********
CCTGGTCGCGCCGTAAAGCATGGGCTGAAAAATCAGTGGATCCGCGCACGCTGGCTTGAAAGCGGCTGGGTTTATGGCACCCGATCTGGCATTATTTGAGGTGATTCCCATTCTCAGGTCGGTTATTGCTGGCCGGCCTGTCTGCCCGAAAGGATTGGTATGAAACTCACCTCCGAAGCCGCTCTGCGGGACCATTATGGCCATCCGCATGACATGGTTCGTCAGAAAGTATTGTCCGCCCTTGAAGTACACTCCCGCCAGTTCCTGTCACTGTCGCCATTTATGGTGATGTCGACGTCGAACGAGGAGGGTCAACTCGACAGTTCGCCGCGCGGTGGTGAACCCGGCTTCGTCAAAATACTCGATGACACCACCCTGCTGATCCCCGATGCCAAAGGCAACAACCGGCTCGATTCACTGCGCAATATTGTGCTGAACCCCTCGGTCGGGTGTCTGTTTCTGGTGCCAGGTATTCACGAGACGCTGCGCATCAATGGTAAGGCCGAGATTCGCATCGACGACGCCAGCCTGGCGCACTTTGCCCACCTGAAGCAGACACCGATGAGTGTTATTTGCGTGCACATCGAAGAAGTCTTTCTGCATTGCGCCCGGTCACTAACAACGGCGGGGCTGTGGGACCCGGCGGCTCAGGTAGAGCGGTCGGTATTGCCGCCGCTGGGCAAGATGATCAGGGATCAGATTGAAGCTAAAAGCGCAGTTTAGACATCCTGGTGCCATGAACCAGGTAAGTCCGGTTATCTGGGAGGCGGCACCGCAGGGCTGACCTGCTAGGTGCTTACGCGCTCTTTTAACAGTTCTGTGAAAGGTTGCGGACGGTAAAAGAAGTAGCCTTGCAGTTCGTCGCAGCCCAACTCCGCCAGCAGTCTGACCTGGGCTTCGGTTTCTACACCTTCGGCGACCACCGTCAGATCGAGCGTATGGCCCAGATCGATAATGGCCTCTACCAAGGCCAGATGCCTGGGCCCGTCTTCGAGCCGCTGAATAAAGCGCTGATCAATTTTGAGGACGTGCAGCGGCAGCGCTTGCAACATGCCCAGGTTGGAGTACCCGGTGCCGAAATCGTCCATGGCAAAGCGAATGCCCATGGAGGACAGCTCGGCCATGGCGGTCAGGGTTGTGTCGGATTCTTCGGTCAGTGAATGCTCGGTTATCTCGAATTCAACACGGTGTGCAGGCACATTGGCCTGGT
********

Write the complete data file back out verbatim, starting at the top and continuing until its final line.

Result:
CCTGGTCGCGCCGTAAAGCATGGGCTGAAAAATCAGTGGATCCGCGCACGCTGGCTTGAAAGCGGCTGGGTTTATGGCACCCGATCTGGCATTATTTGAGGTGATTCCCATTCTCAGGTCGGTTATTGCTGGCCGGCCTGTCTGCCCGAAAGGATTGGTATGAAACTCACCTCCGAAGCCGCTCTGCGGGACCATTATGGCCATCCGCATGACATGGTTCGTCAGAAAGTATTGTCCGCCCTTGAAGTACACTCCCGCCAGTTCCTGTCACTGTCGCCATTTATGGTGATGTCGACGTCGAACGAGGAGGGTCAACTCGACAGTTCGCCGCGCGGTGGTGAACCCGGCTTCGTCAAAATACTCGATGACACCACCCTGCTGATCCCCGATGCCAAAGGCAACAACCGGCTCGATTCACTGCGCAATATTGTGCTGAACCCCTCGGTCGGGTGTCTGTTTCTGGTGCCAGGTATTCACGAGACGCTGCGCATCAATGGTAAGGCCGAGATTCGCATCGACGACGCCAGCCTGGCGCACTTTGCCCACCTGAAGCAGACACCGATGAGTGTTATTTGCGTGCACATCGAAGAAGTCTTTCTGCATTGCGCCCGGTCACTAACAACGGCGGGGCTGTGGGACCCGGCGGCTCAGGTAGAGCGGTCGGTATTGCCGCCGCTGGGCAAGATGATCAGGGATCAGATTGAAGCTAAAAGCGCAGTTTAGACATCCTGGTGCCATGAACCAGGTAAGTCCGGTTATCTGGGAGGCGGCACCGCAGGGCTGACCTGCTAGGTGCTTACGCGCTCTTTTAACAGTTCTGTGAAAGGTTGCGGACGGTAAAAGAAGTAGCCTTGCAGTTCGTCGCAGCCCAACTCCGCCAGCAGTCTGACCTGGGCTTCGGTTTCTACACCTTCGGCGACCACCGTCAGATCGAGCGTATGGCCCAGATCGATAATGGCCTCTACCAAGGCCAGATGCCTGGGCCCGTCTTCGAGCCGCTGAATAAAGCGCTGATCAATTTTGAGGACGTGCAGCGGCAGCGCTTGCAACATGCCCAGGTTGGAGTACCCGGTGCCGAAATCGTCCATGGCAAAGCGAATGCCCATGGAGGACAGCTCGGCCATGGCGGTCAGGGTTGTGTCGGATTCTTCGGTCAGTGAATGCTCGGTTATCTCGAATTCAACACGGTGTGCAGGCACATTGGCCTGGT